The other major problem, say the worthies behind the rectification drive, is the party's association with bourgeois outfits in electoral alliances due to which the corrosive influences of money, liquor and corrupt practices have grown. How silly of us not to have seen that. Given the wild popularity of the party, under the able stewardship of General Secretary Prakash Karat, it should have sailed into power without the props of these undesirable elements with their love for currency and cocktails. Our advice is that once the party is suitably cleansed of these influences, it might undertake a new drive, this time on how to get votes. This is something the party seems out of touch with.

We can't quite see how the comrades will whip around the countryside armed with the communist commandments and get people to take them seriously. But such fears have never stopped Karat and Co. The fact is that the rules of politics as it is played today have refreshingly bypassed our reds. But then the maha Marxists in AKG Bhavan have seen things through rouge-tinted glasses for years. Much like the Queen of Hearts, who had the roses painted red to suit herself and sliced off the heads of those who didn't agree with her, the Left's really in a bit of lurch. Perhaps, this is part of the correction campaign, courtesy Karat and his merry band, which could well be termed the great sleep forward.

Regressive forces are known to take a mile when given an inch. This seems to be the case with the khap panchayats of Haryana who have now taken to issuing ultimatums to MPs and MLAs to support their illegal acts which masquerade as tradition. Recent statements from a former chief minister of the state and a prominent MP appear to have emboldened these village courts which dispense instant justice to those they perceive as crossing the lines of `culture' and `tradition'. The main issue that these khaps have been raising is that of marriages within the same gotra for which they have sought amendments to the Hindu Marriage Act, 1955.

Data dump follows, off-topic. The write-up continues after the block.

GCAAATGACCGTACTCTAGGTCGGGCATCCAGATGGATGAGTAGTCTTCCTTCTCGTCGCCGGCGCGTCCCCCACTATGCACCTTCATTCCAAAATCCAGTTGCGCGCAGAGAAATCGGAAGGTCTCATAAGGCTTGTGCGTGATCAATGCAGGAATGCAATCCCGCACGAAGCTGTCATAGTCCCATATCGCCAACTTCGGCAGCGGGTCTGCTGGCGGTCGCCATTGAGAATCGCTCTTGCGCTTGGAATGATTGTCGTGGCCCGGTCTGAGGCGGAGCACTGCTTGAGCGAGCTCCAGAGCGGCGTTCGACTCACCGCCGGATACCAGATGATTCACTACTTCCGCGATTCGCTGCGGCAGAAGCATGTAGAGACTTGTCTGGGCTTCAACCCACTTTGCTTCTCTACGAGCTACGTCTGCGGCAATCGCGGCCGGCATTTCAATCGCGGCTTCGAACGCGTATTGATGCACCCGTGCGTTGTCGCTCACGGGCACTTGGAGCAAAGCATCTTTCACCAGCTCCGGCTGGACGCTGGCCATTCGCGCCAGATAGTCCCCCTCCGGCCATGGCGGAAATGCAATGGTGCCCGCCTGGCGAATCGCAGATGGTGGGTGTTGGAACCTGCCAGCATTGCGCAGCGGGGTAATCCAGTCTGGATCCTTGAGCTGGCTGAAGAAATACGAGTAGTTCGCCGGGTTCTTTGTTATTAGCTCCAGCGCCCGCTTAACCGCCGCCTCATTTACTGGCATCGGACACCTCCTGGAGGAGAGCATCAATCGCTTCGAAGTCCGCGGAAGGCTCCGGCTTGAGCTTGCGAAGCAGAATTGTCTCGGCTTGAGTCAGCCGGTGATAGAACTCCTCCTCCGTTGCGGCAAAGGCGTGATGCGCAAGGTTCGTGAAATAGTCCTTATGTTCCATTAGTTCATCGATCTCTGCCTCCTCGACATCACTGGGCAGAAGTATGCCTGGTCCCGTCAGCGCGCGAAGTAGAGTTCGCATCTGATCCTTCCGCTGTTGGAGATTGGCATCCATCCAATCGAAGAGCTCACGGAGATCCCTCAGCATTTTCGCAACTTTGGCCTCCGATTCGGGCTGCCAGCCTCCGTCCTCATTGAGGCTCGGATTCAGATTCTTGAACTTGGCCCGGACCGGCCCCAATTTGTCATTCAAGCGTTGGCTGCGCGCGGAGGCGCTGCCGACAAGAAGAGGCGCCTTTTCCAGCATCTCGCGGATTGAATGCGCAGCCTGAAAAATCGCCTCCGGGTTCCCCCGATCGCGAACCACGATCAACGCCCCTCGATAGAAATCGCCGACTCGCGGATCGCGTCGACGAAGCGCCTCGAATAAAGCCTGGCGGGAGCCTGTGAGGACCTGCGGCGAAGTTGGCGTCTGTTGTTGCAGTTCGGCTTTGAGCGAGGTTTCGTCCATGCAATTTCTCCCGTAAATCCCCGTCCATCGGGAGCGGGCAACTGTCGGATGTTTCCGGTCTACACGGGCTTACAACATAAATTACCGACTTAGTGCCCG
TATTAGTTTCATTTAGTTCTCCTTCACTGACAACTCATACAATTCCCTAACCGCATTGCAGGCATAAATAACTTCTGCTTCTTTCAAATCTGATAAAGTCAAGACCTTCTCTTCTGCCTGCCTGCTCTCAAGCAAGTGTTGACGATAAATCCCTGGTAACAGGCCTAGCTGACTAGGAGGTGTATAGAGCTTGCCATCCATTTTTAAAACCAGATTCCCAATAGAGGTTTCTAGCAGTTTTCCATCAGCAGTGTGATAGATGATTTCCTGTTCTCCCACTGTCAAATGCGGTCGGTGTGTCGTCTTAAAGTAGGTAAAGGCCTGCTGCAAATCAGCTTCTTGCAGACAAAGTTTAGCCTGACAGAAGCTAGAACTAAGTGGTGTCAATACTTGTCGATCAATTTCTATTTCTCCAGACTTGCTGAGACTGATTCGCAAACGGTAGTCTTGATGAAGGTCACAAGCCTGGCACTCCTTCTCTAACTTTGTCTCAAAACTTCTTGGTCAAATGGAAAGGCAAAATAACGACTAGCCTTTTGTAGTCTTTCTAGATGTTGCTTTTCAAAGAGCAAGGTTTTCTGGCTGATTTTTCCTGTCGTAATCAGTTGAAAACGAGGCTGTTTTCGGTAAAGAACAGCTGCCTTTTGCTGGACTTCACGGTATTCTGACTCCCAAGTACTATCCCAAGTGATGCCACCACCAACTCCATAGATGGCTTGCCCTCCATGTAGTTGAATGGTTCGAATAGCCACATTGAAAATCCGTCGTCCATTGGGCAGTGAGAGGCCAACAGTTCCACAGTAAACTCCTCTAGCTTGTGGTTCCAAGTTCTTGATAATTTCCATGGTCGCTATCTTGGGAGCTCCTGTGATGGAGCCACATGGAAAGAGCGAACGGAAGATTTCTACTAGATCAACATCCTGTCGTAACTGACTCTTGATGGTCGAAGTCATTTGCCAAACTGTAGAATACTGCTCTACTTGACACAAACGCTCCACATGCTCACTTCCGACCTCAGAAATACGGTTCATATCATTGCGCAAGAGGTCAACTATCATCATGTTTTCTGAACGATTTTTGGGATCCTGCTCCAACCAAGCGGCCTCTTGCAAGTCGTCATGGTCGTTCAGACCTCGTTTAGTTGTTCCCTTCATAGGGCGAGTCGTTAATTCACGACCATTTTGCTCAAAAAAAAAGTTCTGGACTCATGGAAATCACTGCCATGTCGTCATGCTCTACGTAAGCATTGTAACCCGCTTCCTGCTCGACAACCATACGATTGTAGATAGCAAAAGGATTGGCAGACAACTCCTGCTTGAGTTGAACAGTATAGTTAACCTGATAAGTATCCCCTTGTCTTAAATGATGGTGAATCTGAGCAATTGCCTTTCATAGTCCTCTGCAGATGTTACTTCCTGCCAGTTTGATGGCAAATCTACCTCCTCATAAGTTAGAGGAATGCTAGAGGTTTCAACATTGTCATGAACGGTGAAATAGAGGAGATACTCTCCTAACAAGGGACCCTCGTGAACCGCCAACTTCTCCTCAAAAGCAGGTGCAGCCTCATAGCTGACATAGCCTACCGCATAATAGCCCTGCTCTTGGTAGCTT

Fortunately, the government has turned this down. It is a fact that under guise of punishing, often with death, those who pur- portedly marry within their caste, the khaps are actually vic- timising those who chose to marry someone of their choice.
Very few who have been at the receiving end of the khaps' bru- tal justice have actually married within their own caste. No one has the right to take the law into their own hands, and this crime is doubly compounded when it seemingly gets the sanc- tion of elected representatives who are the ultimate custodi- ans of the law.

While these public functionaries may intend to express their support for traditional societal structures, the message that goes out is that they condone the barbaric practices unleashed by these khaps. The Haryana khaps should take a leaf out of the book of the Shiromani Gurdwara Parbandhak Committee in Punjab that decreed that anyone found guilty of female foeticide or sex selection tests would be ostracised from the community. It has also instituted a cradle scheme for unwanted girl children. Haryana has the second highest per capita income in the country but among the lowest male- female sex ratios. The khaps would be better employed fighting these social evils than trying to ensure the purity of caste in marriage.

The disregard for the due process of law on the part of the khaps was blatantly on display in a recent incident in Mirchpur village in which 20 Dalit homes were torched by upper castes. A handicapped girl and her father died in the incident. Yet the khaps have decreed that the culprits were innocent and issued an ultimatum to the government that they be released. The khaps must clearly be told both by the law enforcement agencies and elected representatives that no one has any quarrel with upholding traditions. But when under guise of doing so, they are threatening the constitutionally guaranteed right to life of people, they must face the appropri- ate punishment. No one should have the licence to run a parallel judiciary.






The curtain has been brought down on 13 years of rule by British prime ministers who claimed adherence to New Labour. The new show in town is the first coalition government that Britain has had since 1974. Symbolically, however, the new Conservative-Liberal Democrat coalition will mark the end of a lengthy period of economic prosperity that allowed Britain to regain its standing as a major global centre for finance, technology and culture. How much of that profile will remain as the painful process of slashing government expenditure and reducing household incomes to bring down the UK's enormous debt mountain will be the real test for Prime Minister David Cameron's leadership.